THE greatest enemy to the healthy senior mind is depression. Depression is a whole-body illness. It involves the body, nervous system, moods, thoughts, and behavior. When you are depressed, everything slows down. You think and move slowly. It affects the way you eat and sleep, the way you feel about yourself, and the way to react to and think about the people and things around you.
Depression can last for weeks, months, or years. There are many types of depression, with variations in the number of symptoms, their severity and persistence.
Symptoms of depression include chronic fatigue, sleep disturbances (either insomnia or excessive sleeping), changes in appetite, headaches, backaches, digestive disorders, restlessness, irritability, quickness to anger, loss of interest or pleasure in life, and feelings of worthlessness and inadequacy.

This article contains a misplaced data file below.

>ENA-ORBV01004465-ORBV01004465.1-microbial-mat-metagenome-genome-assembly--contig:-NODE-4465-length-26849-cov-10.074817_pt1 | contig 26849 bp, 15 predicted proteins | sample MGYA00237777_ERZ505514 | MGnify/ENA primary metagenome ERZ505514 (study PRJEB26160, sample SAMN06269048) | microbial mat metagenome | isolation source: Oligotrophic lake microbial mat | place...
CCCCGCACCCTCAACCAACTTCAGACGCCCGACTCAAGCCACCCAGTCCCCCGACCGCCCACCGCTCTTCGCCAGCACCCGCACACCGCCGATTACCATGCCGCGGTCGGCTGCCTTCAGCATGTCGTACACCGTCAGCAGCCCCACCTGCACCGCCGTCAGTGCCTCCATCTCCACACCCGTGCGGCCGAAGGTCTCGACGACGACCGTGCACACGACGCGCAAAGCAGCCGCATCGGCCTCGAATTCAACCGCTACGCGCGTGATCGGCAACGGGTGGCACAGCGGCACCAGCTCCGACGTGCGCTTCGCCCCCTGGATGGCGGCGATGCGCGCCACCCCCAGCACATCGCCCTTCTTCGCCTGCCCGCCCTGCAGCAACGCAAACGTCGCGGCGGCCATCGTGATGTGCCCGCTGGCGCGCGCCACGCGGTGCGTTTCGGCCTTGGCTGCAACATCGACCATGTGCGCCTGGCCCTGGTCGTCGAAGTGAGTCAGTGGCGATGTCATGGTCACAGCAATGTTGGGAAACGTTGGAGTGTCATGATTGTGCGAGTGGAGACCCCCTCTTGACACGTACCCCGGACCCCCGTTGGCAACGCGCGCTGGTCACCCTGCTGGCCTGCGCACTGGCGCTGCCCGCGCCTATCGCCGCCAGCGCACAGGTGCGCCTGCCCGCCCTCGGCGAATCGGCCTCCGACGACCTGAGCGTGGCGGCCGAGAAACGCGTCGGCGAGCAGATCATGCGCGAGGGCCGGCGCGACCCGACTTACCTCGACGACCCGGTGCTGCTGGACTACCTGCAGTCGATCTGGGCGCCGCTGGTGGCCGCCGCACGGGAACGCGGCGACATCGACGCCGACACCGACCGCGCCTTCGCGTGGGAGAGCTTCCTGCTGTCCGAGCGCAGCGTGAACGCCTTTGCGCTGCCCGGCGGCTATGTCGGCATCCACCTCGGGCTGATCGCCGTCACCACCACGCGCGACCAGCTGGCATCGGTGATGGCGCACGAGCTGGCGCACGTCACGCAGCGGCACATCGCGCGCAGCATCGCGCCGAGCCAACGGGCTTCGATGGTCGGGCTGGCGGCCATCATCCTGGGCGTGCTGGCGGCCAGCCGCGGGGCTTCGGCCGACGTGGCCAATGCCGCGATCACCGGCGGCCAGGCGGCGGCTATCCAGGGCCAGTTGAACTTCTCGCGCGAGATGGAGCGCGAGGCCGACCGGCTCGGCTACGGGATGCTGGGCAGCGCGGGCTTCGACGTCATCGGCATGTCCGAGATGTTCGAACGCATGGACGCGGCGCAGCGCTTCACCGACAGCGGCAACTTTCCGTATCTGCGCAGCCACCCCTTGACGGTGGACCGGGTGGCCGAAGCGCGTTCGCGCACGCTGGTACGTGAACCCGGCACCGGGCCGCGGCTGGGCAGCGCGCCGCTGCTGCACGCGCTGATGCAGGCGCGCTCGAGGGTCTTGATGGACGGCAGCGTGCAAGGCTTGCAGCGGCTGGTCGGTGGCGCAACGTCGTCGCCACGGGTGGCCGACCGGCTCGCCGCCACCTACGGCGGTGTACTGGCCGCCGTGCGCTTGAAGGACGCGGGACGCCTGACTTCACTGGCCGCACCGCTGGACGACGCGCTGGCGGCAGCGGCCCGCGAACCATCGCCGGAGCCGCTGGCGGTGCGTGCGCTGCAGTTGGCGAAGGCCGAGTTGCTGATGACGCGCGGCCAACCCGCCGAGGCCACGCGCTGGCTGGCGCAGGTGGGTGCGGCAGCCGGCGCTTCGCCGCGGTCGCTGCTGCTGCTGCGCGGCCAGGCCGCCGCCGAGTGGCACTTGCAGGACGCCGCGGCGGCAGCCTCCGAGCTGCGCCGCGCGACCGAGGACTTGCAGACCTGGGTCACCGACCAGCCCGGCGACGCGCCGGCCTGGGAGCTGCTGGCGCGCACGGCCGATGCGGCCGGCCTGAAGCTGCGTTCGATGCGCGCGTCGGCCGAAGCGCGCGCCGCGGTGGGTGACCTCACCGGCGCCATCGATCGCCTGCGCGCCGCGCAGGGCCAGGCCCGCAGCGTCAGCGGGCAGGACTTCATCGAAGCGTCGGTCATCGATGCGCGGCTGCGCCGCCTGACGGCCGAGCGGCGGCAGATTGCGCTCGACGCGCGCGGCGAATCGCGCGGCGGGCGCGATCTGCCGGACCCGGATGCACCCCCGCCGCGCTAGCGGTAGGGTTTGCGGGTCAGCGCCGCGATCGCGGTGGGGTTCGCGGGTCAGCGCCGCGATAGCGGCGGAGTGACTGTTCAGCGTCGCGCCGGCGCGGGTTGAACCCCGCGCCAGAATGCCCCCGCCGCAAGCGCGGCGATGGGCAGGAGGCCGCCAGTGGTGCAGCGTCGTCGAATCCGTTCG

The causes of depression are not fully understood, but they are probably many and varied. Depression may be triggered by tension, stress, a traumatic life event, chemical imbalances in the brain, upset stomach, headache, nutritional deficiencies, poor diet, the consumption of sugar, lack of exercise, any serious physical disorder, or allergies.
Heredity is a significant factor in this disorder. In up to 50 percent of people suffering from recurrent episodes of depression, one or both parents also experienced depression.
Whatever these factors that trigger it, depression begins with a disturbance in the part of the brain that governs moods. Most people can handle everyday stresses; their bodies re-adjust to these pressures. When stress is too great for a person and his or her adjustment mechanism, is unresponsive, depression maybe triggered.
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